A diagnosis of motor neurone disease (MND) or Kennedy's disease can feel overwhelming and it may take time to adjust. Select from the following for what to think about next.
“The MND Association provides a bridge to direct people to access care and support through its publications and helpline.” Person with MND
What do I do now if I have MND?
MND is a complex disease that requires a wide range of support from a variety of health and social care professionals. There is a lot to think about, which may feel overwhelming.
We provide a list of the top 15 things to think about, based on feedback from other people affected by MND in section 3: What do I need think about? of our Living with MND guide.
Making informed decisions
Try not to make instant decisions about treatment, care, equipment or finances, until you have all the information you need. Being informed about the way your condition may affect you can help you feel prepared and plan ahead.
Ask your GP for referrals to health and social care professionals who can provide guidance. Having your needs assessed is important to help you make timely choices and maintain the best possible quality of life. For information on the professionals who may be involved in your care, see our page on types of care and who provides them.
You may also find your choices change over time. This is not unusual and you have the right to change your mind and review your plans at any point.
How do I find out more if I have MND?
Life will not be the same with MND. Symptoms will progress and cannot be reversed, but the speed at which this happens can be different for each person. Appropriate support can help you live life as fully as possible.
For an overview about MND, download our Introduction to motor neurone disease, which is also available in audio.
There is a lot of information available, so we provide a simple information map: Where can I find the information I need? to help meet your individual needs. When ready, you can explore our wide range of information and resources.
To find out more about our services and support at the MND Association, see: Support and information.
How do I find out more if I have Kennedy's disease?
While Kennedy’s disease may not be life-shortening, it will change the way you live. Appropriate support can help you live life as fully as possible.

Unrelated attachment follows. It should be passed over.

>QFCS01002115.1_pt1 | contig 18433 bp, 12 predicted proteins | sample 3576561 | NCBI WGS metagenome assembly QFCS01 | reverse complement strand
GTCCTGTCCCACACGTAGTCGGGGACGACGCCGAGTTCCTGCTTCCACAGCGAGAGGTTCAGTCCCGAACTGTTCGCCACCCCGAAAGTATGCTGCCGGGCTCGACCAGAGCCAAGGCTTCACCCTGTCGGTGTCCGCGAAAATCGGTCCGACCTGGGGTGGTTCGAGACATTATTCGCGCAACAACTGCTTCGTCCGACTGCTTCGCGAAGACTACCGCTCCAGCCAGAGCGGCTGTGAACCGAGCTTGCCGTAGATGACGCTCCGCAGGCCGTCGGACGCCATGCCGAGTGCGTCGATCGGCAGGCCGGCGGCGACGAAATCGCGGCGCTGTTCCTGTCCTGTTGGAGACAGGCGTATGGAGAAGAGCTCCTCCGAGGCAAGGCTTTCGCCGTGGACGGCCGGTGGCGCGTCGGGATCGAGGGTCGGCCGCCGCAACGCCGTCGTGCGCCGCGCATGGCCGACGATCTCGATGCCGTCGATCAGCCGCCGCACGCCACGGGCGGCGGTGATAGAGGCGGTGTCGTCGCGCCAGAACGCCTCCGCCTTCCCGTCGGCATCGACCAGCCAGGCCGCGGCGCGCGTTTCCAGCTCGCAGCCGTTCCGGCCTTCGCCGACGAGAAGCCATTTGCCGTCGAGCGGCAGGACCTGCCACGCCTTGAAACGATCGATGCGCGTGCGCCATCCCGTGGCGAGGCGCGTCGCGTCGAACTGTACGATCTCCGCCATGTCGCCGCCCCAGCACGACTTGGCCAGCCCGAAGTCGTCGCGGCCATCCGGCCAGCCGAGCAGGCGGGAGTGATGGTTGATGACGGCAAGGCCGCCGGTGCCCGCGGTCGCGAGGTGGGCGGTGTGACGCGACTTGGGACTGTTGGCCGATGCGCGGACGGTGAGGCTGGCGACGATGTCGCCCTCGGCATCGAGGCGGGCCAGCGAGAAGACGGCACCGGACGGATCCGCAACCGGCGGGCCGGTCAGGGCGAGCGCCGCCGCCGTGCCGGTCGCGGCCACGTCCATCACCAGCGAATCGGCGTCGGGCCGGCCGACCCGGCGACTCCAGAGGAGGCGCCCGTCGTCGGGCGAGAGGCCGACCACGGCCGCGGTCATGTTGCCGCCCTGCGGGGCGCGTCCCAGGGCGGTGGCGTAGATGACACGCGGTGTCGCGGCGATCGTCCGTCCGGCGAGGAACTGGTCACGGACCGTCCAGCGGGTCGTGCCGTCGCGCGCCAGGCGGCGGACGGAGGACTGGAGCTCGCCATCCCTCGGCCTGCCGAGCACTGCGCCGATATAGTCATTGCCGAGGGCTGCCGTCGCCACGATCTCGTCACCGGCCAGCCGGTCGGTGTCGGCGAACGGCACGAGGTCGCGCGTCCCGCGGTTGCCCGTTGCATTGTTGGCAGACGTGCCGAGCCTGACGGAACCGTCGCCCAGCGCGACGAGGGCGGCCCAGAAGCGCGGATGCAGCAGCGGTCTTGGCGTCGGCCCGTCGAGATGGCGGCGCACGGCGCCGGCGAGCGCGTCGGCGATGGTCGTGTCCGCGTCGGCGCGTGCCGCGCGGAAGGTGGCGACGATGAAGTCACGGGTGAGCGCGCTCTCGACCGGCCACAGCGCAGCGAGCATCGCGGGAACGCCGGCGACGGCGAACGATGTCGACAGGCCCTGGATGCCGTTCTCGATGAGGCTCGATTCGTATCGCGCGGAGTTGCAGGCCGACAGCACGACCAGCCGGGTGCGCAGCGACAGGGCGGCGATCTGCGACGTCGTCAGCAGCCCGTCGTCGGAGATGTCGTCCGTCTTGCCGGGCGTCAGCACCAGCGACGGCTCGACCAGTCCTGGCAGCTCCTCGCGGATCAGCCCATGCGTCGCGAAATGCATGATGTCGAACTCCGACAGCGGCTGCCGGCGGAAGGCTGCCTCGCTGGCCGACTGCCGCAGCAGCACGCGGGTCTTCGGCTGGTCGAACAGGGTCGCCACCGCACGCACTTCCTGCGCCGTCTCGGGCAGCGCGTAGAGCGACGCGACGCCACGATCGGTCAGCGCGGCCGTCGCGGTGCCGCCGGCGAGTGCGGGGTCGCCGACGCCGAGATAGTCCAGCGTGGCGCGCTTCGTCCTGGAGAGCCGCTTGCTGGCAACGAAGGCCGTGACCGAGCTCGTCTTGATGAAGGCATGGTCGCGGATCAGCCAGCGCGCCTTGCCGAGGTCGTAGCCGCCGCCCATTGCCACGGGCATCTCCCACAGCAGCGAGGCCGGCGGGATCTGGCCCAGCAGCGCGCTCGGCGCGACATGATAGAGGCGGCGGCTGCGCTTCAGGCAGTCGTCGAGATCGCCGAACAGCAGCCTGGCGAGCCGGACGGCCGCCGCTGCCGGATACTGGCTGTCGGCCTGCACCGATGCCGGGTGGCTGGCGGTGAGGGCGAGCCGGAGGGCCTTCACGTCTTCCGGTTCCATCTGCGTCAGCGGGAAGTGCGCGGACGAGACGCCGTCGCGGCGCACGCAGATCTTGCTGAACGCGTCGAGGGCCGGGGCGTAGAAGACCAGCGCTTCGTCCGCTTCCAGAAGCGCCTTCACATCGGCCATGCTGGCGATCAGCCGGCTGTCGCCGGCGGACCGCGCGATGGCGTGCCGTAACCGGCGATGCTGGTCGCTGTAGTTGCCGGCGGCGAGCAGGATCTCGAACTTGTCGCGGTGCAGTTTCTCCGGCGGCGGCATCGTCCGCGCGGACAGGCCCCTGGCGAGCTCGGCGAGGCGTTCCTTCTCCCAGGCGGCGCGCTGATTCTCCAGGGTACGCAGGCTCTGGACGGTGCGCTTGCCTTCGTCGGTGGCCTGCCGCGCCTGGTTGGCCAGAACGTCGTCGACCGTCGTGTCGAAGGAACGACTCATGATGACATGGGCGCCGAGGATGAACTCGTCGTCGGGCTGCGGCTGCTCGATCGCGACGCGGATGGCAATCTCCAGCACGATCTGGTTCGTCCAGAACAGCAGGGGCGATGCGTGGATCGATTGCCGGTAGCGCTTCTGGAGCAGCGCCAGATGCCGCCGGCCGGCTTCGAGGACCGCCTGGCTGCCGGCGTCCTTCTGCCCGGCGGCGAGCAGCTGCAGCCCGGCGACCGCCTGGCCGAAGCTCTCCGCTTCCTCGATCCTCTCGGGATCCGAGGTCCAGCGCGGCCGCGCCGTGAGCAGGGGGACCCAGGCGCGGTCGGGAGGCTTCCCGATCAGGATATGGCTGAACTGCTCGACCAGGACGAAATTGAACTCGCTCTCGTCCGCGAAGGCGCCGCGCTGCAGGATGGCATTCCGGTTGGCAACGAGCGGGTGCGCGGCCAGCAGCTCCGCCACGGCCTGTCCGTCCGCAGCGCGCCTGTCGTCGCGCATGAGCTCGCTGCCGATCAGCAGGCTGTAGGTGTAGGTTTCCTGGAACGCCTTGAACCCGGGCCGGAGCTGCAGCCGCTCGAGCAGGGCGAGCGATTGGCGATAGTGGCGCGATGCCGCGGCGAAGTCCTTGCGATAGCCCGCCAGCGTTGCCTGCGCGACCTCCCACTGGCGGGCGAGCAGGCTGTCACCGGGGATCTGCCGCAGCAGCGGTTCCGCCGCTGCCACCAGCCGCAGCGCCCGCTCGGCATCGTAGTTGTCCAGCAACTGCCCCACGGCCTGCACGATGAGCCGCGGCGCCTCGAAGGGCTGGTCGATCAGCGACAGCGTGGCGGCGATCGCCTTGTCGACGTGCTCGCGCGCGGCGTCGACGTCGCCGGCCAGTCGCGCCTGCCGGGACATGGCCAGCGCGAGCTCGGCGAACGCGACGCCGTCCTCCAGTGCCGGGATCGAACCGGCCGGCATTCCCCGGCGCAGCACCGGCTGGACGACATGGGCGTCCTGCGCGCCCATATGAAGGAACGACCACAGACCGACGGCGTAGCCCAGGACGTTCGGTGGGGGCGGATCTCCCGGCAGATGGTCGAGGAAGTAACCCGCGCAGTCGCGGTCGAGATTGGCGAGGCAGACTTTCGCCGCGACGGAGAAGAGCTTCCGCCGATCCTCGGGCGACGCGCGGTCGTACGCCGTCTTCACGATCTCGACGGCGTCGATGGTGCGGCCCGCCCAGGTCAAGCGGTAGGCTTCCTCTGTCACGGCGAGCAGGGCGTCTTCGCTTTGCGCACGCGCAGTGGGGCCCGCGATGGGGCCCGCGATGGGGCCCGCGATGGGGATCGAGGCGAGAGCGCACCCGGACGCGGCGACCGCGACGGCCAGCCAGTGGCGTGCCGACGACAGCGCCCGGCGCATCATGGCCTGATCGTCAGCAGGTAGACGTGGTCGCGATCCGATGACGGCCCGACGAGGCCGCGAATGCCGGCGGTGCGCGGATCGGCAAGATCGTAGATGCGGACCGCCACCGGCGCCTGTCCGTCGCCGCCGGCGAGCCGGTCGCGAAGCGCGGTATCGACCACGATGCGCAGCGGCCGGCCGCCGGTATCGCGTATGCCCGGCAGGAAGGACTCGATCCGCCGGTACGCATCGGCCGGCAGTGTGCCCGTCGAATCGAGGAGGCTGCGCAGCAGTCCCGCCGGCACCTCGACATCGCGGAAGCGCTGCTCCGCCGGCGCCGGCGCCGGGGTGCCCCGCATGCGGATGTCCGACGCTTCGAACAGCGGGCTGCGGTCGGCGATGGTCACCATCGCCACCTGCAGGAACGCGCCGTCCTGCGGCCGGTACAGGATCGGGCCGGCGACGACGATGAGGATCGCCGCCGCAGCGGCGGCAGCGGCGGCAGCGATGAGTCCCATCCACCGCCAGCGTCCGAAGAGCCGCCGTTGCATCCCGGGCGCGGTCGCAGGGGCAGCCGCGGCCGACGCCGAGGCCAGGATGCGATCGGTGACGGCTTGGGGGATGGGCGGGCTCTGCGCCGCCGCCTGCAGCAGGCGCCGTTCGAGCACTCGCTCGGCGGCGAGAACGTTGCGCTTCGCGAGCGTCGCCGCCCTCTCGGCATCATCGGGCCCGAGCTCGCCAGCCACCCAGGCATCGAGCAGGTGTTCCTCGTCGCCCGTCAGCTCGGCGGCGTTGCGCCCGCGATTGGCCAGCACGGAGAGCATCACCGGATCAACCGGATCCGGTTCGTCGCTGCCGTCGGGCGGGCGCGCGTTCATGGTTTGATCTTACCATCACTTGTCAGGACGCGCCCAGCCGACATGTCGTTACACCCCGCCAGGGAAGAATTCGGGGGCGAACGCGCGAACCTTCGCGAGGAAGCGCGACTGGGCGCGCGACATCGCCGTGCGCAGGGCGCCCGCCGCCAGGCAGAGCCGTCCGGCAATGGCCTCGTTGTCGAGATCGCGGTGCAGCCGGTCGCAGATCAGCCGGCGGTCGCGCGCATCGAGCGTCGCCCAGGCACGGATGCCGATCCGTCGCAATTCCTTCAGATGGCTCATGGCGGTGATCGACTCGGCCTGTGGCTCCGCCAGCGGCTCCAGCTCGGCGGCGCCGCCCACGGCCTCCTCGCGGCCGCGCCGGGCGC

For an overview, see What is Kennedy’s disease? and information sheet 2B – Kennedy’s disease.
As the symptoms are very similar to MND, you may also find our resources about MND useful. There is a lot of information available, so we provide a simple information map: Where can I find the information I need? to help meet your individual needs. When ready, you can explore our wide range of information and resources.
The MND Association supports people with or affected by Kennedy’s disease. To find out about the services we provide, see: Support and information.
Can I get involved in research?
If you have recently been diagnosed with MND, you may be able to take part in a clinical trial called MIROCALS, funded by the MND Association.
To take part, you need to be within two years of your symptoms first appearing and either have not been taking the drug riluzole, or only been taking it for less than one month. Your neurologist can refer you to a recruitment centre to take part in the trial. We provide more information on MIROCALS and other trials on our treatment trials page.
You can find more information about research opportunities on our get involved in research page.
Kennedy's disease research
If you have Kennedy's disease, you can join the Kennedy's disease national register by emailing: email@example.com Joining the register means that you give your consent to be contacted by the National Hospital for Neurology and Neurosurgery, and kept up to date with the latest information about the disease. They will also be able to contact you about new studies, drug trials and other initiatives for people with Kennedy’s disease.
How do I sign up to the MND Register?
The MND Register of England, Wales and Northern Ireland aims to collect information about every person living with MND. The information gathered in this database will tell researchers more about what might be causing the disease and help improve care for people living with MND.
For example, the data will help work out the number of people diagnosed with MND each year, how many people currently have the disease and how this changes over time. Information such as gender and ethnicity can be used to look for characteristics of people more likely to develop MND.
If you have MND, you may be invited to join the register through your local MND clinic. You can also join the register at: www.mndassociation.org/mndregister